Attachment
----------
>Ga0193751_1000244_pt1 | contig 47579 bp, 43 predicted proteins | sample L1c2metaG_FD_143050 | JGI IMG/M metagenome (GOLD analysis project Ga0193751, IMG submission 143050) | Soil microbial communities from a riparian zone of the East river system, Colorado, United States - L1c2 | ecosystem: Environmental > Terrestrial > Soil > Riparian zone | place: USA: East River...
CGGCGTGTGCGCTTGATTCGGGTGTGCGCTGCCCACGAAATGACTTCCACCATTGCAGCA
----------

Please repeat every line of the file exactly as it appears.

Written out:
>Ga0193751_1000244_pt1 | contig 47579 bp, 43 predicted proteins | sample L1c2metaG_FD_143050 | JGI IMG/M metagenome (GOLD analysis project Ga0193751, IMG submission 143050) | Soil microbial communities from a riparian zone of the East river system, Colorado, United States - L1c2 | ecosystem: Environmental > Terrestrial > Soil > Riparian zone | place: USA: East River...
CGGCGTGTGCGCTTGATTCGGGTGTGCGCTGCCCACGAAATGACTTCCACCATTGCAGCA